Taiwan's power and gas supply: LNG imports rising amid power blackout threats?
Taiwan's total installed power generation capacity has remained at around 50 GW for the past five years, with thermal and nuclear plant retirements in the planning before end-2025. Meanwhile, it has become more difficult for power companies to bring new thermal plants online amid growing environmental and safety concerns.
However, the island's electricity consumption continues to grow, averaging 1.4% annually since 2010, and is projected to rise further in the future. This, combined with capacity retirements and limited capacity additions, has led Taiwan's power system reserve margin to drop precipitously the past few years.
On top of that, the frequent nuclear outages and the current government's opposition to nuclear power has further limited nuclear operations and reduced the system's operating reserve margin. At the lowest point, the state-owned utility Taipower's system operating reserve margin was merely 1.7% in 2017.
An island-wide blackout took place on 15 August 2017, when gas supply to the largest gas-fired power plant was accidentally shut down and caused the 4.4 GW plant to go offline, with insufficient reserve capacity to make up for the shortfall. More than 6 million households were impacted, while hundreds of industrial users also experienced temporary power outages.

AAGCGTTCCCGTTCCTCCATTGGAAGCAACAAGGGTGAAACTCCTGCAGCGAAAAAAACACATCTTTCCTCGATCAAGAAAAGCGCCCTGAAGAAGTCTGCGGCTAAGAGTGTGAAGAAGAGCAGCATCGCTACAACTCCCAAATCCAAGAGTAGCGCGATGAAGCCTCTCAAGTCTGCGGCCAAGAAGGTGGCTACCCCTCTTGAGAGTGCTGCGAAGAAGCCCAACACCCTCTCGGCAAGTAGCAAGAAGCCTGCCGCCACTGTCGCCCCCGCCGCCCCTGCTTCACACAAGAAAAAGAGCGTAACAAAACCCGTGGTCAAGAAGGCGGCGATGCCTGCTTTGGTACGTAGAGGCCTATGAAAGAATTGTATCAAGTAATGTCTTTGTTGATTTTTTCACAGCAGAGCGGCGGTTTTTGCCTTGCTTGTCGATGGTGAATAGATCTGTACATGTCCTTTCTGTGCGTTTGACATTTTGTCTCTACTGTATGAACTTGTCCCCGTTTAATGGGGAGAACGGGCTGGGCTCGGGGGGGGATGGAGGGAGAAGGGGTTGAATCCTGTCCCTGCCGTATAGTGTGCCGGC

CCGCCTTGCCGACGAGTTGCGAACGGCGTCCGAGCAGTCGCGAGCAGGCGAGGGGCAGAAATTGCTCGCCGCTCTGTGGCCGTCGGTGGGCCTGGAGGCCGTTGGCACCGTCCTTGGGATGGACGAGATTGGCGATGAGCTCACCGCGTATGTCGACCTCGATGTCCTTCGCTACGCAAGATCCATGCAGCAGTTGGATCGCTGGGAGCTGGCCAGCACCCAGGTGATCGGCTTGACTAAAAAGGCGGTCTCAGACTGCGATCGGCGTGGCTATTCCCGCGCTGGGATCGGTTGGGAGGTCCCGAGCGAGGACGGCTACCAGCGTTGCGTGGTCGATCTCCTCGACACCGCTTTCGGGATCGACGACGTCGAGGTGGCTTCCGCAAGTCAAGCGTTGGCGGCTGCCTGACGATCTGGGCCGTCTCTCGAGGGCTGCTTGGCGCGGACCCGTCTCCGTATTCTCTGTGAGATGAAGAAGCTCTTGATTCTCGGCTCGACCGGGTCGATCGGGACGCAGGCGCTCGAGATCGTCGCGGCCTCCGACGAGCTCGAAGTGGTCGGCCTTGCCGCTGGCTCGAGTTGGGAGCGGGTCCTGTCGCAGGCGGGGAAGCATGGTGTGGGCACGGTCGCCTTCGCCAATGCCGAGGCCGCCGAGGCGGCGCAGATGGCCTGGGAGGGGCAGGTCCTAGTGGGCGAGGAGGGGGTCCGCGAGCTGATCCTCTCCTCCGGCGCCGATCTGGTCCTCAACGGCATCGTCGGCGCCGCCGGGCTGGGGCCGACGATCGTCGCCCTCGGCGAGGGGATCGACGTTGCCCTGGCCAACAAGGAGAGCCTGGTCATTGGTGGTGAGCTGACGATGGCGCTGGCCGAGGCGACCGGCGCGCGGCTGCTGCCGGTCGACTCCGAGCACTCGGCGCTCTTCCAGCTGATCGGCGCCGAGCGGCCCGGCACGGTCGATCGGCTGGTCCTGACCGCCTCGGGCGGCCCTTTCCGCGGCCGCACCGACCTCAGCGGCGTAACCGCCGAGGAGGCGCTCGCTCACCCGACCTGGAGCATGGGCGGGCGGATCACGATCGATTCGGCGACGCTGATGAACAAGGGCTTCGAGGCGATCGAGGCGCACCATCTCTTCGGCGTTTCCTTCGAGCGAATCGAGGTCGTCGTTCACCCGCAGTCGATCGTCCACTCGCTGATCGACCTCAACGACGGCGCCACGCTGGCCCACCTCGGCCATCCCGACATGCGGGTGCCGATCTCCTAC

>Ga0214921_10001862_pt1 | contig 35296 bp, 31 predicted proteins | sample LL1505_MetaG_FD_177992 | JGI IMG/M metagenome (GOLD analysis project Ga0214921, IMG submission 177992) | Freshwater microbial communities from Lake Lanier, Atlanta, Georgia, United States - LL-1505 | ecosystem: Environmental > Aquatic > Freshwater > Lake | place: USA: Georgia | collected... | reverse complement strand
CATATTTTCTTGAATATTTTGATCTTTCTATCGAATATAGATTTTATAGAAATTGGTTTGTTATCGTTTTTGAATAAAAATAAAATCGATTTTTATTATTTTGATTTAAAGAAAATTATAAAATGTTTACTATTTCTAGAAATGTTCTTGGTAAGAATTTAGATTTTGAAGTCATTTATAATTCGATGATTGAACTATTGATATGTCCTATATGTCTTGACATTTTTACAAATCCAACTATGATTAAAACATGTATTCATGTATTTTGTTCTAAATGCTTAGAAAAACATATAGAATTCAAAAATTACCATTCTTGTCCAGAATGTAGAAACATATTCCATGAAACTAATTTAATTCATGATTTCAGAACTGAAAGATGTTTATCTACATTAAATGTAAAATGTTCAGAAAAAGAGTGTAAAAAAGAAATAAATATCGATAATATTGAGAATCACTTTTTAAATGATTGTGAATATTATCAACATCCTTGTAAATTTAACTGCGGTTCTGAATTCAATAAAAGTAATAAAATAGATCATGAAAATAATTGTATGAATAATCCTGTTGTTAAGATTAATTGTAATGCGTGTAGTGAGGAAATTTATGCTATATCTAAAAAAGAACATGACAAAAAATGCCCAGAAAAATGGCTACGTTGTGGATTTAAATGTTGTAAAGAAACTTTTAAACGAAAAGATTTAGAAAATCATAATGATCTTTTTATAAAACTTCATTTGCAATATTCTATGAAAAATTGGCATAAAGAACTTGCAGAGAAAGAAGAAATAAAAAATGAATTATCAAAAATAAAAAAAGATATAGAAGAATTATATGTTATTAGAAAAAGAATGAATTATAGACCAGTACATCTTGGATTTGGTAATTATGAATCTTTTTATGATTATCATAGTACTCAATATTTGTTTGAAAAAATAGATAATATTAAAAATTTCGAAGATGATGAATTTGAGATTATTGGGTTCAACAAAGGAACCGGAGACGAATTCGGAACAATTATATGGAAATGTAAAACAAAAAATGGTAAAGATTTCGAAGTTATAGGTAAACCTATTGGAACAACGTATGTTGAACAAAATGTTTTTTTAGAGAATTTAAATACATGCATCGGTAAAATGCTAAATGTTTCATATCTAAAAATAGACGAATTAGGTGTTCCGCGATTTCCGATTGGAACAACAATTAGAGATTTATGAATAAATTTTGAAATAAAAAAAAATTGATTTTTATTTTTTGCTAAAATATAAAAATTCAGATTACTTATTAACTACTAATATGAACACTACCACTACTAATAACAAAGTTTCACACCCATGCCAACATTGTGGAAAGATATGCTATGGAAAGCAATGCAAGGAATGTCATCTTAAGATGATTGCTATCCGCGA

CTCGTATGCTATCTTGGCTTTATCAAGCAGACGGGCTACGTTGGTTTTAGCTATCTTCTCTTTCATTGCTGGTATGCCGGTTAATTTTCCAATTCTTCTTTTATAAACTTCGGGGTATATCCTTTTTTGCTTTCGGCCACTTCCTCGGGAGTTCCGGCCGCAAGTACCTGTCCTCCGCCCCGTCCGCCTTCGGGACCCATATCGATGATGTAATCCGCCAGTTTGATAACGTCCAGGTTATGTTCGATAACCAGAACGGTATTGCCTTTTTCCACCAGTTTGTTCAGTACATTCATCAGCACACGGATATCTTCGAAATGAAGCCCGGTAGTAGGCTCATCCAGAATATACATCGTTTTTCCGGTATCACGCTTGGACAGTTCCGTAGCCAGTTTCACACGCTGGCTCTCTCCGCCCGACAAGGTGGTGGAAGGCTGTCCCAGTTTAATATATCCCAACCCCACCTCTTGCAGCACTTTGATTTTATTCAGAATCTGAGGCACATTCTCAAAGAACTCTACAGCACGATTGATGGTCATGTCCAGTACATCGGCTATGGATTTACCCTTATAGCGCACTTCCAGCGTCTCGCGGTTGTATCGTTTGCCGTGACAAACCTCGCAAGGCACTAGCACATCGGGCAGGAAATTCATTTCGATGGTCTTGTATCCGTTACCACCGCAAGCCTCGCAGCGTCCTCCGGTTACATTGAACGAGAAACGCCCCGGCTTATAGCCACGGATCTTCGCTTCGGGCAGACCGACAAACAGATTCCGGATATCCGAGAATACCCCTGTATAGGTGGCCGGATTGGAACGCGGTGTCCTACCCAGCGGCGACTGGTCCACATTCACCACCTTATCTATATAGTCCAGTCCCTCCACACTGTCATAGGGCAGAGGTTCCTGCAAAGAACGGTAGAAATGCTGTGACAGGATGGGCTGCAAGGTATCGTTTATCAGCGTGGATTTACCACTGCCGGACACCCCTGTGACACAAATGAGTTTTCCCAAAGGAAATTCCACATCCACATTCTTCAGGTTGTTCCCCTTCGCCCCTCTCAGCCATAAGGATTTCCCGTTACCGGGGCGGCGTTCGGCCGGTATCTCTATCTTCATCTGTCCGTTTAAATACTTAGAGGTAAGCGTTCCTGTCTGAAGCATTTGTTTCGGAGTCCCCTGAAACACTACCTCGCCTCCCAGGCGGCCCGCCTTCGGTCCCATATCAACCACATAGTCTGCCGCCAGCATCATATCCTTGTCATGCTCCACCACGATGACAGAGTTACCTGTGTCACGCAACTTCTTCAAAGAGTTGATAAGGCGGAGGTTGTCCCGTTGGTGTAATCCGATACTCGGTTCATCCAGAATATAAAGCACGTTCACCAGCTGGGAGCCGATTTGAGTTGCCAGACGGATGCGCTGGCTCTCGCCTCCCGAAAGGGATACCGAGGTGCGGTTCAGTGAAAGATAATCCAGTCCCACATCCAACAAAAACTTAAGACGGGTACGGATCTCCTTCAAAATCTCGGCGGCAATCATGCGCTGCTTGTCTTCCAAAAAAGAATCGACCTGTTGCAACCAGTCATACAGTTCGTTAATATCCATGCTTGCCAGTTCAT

With continued power shortages looming but a promise to limit coal and nuclear, the government is looking at new renewable projects as a preferred solution, with plans to aggressively promote offshore wind and rooftop solar installations. In addition, new and retrofitted natural gas units are proposed to expand and gradually replace retiring coal and nuclear units, with a total of 10.3 GW net capacity additions planned by end-2025, pointing to higher gas demand in the years to come. But given that Taiwan imports almost all its gas through LNG terminals, there also needs to be terminal capacity expansions as well.
Figure 1: Taiwan's power and gas supply
All these will likely take time as they are all major investments that will take commercial efforts and government coordination. Meanwhile, reserve margin in the island's power system will likely remain low, and short-term fixes including voluntary curtailment for power consumers and load shedding may be required.
Learn more about our coverage of the Taiwan energy market through our regional power, gas, coal, and renewables service.
Zhouwei Diao is an Associate Director covering the power and gas market analysis on Greater China.
Posted 8 June 2018
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